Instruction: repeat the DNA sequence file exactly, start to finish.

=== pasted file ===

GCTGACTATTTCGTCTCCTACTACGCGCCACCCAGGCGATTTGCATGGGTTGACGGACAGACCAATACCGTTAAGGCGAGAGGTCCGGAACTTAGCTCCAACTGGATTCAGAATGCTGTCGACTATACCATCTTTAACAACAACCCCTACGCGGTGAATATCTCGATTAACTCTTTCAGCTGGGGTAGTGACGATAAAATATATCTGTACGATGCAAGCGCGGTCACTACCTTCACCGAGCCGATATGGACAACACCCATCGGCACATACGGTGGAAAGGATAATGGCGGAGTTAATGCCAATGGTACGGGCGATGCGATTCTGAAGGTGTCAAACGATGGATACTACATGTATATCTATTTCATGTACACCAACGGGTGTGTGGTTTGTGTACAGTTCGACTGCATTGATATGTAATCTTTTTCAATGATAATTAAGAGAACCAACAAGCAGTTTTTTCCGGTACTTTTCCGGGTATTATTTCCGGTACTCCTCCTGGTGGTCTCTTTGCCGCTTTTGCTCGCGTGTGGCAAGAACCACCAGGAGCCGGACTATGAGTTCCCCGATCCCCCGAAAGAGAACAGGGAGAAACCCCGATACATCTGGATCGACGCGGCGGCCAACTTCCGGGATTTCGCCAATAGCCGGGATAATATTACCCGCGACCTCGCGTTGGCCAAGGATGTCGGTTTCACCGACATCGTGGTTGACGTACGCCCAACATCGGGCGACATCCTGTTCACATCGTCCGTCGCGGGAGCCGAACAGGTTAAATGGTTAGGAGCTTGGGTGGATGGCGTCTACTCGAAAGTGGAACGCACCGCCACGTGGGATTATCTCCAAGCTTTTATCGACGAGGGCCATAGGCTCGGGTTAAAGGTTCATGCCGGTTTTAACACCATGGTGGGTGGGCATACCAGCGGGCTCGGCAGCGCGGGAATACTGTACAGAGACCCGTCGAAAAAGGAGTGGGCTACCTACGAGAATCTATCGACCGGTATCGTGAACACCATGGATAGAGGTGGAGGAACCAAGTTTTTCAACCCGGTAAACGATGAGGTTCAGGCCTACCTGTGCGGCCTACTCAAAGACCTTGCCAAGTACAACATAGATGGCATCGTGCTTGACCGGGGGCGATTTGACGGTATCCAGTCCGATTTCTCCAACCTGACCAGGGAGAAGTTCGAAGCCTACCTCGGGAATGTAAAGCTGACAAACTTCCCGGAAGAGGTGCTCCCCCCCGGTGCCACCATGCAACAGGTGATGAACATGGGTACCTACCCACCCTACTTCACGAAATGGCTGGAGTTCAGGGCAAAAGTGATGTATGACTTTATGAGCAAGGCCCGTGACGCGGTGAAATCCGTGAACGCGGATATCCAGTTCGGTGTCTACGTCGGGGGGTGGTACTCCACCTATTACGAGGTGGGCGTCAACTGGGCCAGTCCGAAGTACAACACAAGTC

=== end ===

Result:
GCTGACTATTTCGTCTCCTACTACGCGCCACCCAGGCGATTTGCATGGGTTGACGGACAGACCAATACCGTTAAGGCGAGAGGTCCGGAACTTAGCTCCAACTGGATTCAGAATGCTGTCGACTATACCATCTTTAACAACAACCCCTACGCGGTGAATATCTCGATTAACTCTTTCAGCTGGGGTAGTGACGATAAAATATATCTGTACGATGCAAGCGCGGTCACTACCTTCACCGAGCCGATATGGACAACACCCATCGGCACATACGGTGGAAAGGATAATGGCGGAGTTAATGCCAATGGTACGGGCGATGCGATTCTGAAGGTGTCAAACGATGGATACTACATGTATATCTATTTCATGTACACCAACGGGTGTGTGGTTTGTGTACAGTTCGACTGCATTGATATGTAATCTTTTTCAATGATAATTAAGAGAACCAACAAGCAGTTTTTTCCGGTACTTTTCCGGGTATTATTTCCGGTACTCCTCCTGGTGGTCTCTTTGCCGCTTTTGCTCGCGTGTGGCAAGAACCACCAGGAGCCGGACTATGAGTTCCCCGATCCCCCGAAAGAGAACAGGGAGAAACCCCGATACATCTGGATCGACGCGGCGGCCAACTTCCGGGATTTCGCCAATAGCCGGGATAATATTACCCGCGACCTCGCGTTGGCCAAGGATGTCGGTTTCACCGACATCGTGGTTGACGTACGCCCAACATCGGGCGACATCCTGTTCACATCGTCCGTCGCGGGAGCCGAACAGGTTAAATGGTTAGGAGCTTGGGTGGATGGCGTCTACTCGAAAGTGGAACGCACCGCCACGTGGGATTATCTCCAAGCTTTTATCGACGAGGGCCATAGGCTCGGGTTAAAGGTTCATGCCGGTTTTAACACCATGGTGGGTGGGCATACCAGCGGGCTCGGCAGCGCGGGAATACTGTACAGAGACCCGTCGAAAAAGGAGTGGGCTACCTACGAGAATCTATCGACCGGTATCGTGAACACCATGGATAGAGGTGGAGGAACCAAGTTTTTCAACCCGGTAAACGATGAGGTTCAGGCCTACCTGTGCGGCCTACTCAAAGACCTTGCCAAGTACAACATAGATGGCATCGTGCTTGACCGGGGGCGATTTGACGGTATCCAGTCCGATTTCTCCAACCTGACCAGGGAGAAGTTCGAAGCCTACCTCGGGAATGTAAAGCTGACAAACTTCCCGGAAGAGGTGCTCCCCCCCGGTGCCACCATGCAACAGGTGATGAACATGGGTACCTACCCACCCTACTTCACGAAATGGCTGGAGTTCAGGGCAAAAGTGATGTATGACTTTATGAGCAAGGCCCGTGACGCGGTGAAATCCGTGAACGCGGATATCCAGTTCGGTGTCTACGTCGGGGGGTGGTACTCCACCTATTACGAGGTGGGCGTCAACTGGGCCAGTCCGAAGTACAACACAAGTC